Programming at issue, the C-NBCU Programmer may require the Qualified OVD to indemnify it and
hold it harmless against any breach of contract, tort, copyright violation or other claim arising out of any
lack of right of the C-NBCU Programmer to grant the OVD the right to Video Programming.

B.

RESTRICTIONS REGARDING EXCLUSIVITY/WINDOWING

1.
No C-NBCU Programmer shall enter into any agreement or arrangement, or
enforce any agreement or arrangement entered into after December 3, 2009, which forbids, limits, or
creates economic incentives to limit the distribution of such Video Programming through OVDs;


331 As long as the Benchmark Condition is met at the time a request for programming is made under this Order, it
shall continue to be satisfied regardless of any breach or termination of the triggering agreement.
332 A Qualified OVD that has obtained programming under the Benchmark Condition shall become eligible for
additional Comparable Programming only to the extent it enters into more than one agreement (i) with different
programmers for programming subject to different Economic Models or in different categories of programming
(e.g., broadcast, cable or Film) or (ii) with the same programmer for additional programming.
47

Federal Communications Commission

DA 12-1958

REDACTED VERSION – RELEASED DECEMBER 5, 2012

provided that nothing in this Section IV.B.1 prohibits a C-NBCU Programmer from entering into or
enforcing agreements or arrangements consistent with reasonable, common industry practice. Evidence
relevant to what constitutes reasonable, common industry practice may include (among other things) the
contracting practices of a C-NBCU Programmer prior to December 3, 2009 and/or the contracting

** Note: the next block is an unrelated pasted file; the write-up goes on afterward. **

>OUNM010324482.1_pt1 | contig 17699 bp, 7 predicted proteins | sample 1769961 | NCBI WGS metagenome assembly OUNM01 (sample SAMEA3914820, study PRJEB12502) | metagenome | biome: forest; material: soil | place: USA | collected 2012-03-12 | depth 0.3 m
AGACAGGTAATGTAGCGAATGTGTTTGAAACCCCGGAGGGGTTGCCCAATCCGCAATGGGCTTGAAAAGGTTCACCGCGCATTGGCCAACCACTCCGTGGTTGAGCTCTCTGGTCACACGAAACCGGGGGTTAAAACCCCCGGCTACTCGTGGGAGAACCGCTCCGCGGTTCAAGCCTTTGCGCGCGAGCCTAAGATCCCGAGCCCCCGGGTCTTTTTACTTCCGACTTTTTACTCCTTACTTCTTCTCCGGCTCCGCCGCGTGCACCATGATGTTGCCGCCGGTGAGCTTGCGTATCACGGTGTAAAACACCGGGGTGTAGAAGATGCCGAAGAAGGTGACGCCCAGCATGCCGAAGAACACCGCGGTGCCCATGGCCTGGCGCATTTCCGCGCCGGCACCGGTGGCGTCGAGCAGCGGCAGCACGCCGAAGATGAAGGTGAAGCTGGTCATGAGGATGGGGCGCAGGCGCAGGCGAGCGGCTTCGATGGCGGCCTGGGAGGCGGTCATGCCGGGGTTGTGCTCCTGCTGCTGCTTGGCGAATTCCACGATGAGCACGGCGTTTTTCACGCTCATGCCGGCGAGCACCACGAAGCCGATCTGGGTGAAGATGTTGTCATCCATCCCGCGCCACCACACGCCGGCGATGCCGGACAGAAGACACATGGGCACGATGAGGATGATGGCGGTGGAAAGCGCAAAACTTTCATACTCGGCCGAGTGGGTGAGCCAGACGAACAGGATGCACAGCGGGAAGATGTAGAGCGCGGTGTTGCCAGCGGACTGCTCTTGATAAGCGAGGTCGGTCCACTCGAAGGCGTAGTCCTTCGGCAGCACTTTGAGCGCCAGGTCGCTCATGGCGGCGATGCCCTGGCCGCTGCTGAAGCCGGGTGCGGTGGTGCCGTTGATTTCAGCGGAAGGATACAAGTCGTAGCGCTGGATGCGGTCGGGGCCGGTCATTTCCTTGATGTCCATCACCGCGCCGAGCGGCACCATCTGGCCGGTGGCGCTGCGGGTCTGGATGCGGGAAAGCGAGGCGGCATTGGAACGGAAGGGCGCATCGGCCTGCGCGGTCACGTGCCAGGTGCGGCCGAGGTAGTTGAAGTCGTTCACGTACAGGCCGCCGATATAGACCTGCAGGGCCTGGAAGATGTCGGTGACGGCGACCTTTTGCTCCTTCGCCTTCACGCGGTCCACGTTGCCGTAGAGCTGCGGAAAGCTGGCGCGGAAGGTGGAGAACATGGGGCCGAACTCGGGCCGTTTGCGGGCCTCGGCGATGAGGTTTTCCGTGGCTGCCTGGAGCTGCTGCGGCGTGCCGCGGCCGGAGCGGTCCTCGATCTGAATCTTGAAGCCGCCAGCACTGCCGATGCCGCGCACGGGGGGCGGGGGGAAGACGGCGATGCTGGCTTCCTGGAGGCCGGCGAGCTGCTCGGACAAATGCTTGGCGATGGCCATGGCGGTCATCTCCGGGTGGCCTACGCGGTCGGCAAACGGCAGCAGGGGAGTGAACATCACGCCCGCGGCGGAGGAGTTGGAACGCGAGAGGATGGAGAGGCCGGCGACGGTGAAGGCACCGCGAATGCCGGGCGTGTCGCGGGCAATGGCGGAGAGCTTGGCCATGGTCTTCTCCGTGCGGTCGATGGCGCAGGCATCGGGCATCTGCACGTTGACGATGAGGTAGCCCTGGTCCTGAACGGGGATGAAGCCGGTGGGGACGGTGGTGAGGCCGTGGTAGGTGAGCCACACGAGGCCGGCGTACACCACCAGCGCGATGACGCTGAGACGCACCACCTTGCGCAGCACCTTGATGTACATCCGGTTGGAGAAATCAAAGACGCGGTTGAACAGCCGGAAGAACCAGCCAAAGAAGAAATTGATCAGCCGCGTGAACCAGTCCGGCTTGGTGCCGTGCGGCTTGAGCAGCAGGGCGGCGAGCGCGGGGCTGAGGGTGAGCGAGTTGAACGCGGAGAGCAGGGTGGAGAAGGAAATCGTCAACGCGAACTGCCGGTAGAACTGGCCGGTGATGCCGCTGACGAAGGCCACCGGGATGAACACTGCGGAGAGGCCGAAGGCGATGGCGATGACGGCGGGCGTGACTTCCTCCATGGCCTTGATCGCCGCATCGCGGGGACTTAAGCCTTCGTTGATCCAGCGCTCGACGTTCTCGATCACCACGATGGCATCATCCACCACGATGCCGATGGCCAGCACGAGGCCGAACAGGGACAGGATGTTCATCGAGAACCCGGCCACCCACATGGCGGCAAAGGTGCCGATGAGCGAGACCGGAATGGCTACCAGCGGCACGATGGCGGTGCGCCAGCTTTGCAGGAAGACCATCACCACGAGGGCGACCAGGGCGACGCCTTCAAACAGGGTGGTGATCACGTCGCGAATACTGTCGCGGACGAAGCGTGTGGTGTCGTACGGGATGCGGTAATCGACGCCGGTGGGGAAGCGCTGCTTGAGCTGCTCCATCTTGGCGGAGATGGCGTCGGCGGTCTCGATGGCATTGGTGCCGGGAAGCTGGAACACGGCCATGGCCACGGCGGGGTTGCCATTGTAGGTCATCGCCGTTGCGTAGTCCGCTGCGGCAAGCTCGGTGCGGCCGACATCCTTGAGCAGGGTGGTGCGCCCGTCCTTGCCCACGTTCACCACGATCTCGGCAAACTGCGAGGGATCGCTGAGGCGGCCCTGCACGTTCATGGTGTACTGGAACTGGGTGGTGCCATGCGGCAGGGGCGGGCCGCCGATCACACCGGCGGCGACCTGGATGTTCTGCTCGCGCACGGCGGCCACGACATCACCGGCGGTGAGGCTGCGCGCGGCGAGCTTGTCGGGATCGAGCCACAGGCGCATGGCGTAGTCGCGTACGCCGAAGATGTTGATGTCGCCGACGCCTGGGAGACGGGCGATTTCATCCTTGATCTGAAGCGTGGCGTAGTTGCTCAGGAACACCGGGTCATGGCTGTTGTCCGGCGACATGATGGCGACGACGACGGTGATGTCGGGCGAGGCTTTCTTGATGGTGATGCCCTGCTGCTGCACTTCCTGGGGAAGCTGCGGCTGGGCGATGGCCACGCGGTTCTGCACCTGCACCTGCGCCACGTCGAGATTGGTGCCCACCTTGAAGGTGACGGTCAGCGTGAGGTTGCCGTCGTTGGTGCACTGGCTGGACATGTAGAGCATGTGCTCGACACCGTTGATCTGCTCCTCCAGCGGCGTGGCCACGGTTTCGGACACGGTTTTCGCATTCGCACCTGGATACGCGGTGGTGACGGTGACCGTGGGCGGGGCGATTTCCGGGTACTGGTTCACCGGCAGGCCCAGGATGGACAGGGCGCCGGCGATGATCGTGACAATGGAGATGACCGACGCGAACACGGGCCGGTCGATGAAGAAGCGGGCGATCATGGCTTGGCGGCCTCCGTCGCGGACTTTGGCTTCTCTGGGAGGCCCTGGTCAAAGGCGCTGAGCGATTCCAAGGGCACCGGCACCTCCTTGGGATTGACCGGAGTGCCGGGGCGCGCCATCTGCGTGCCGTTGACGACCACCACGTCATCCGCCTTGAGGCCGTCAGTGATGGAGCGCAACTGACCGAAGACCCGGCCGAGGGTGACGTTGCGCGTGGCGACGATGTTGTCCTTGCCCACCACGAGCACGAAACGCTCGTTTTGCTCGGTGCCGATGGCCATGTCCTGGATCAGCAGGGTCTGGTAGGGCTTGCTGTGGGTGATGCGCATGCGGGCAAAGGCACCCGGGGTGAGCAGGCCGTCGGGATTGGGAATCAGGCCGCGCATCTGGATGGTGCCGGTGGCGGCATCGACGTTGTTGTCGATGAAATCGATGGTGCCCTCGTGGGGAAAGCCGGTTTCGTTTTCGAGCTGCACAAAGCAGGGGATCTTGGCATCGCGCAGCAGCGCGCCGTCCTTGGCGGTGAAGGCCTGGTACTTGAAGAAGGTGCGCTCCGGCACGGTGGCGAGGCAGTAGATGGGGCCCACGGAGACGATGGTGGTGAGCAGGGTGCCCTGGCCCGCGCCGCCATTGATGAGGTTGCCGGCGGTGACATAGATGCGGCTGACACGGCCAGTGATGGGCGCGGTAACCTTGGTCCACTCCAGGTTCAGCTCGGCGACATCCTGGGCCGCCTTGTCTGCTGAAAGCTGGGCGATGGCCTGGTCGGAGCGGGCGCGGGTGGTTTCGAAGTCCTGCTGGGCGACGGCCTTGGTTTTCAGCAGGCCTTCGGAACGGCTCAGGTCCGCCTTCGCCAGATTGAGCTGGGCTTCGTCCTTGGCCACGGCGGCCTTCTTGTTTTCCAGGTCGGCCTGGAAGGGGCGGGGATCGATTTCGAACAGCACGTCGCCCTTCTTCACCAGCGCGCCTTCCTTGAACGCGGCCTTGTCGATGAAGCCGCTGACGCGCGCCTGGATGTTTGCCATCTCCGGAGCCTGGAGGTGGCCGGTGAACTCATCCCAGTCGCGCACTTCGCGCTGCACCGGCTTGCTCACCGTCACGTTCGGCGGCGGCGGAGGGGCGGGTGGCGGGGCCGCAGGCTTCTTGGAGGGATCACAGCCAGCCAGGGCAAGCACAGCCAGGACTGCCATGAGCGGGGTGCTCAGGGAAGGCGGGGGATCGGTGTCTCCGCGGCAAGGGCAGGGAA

practices of peer companies.

VII.

COMMERCIAL ARBITRATION REMEDY

B.

RULES OF ARBITRATION

10.
If the arbitrator finds that one party’s conduct, during the course of the
arbitration, has been unreasonable, the arbitrator may assess all or a portion of the other party’s costs and
expenses (including reasonable attorney fees) against the offending party.

C.

PROVISIONS APPLICABLE TO ARBITRATIONS UNDER SECTION IV
(ONLINE)

1.
In the case of an arbitration under Section IV of these Conditions, the arbitration
shall take place in two phases if there is a reasonable dispute regarding one or more of the following: (i)
whether an OVD is a Qualified OVD; (ii) what Comparable Programming a Qualified OVD is entitled to
(for claims under the Benchmark Condition only); and (iii) whether any of the defenses in Section VII.C.3
below would defeat a claim (provided that, with respect to Section VII.C.3, the first phase shall concern
defenses based on 47 C.F.R. § 76.1002(b)(1) only). In phase 1, the arbitrator shall determine, as
applicable, the disputes raised in sub-paragraphs (i) through (iii). In phase 2, the arbitrator shall choose
the final offer of the party which most closely approximates the fair market value of the programming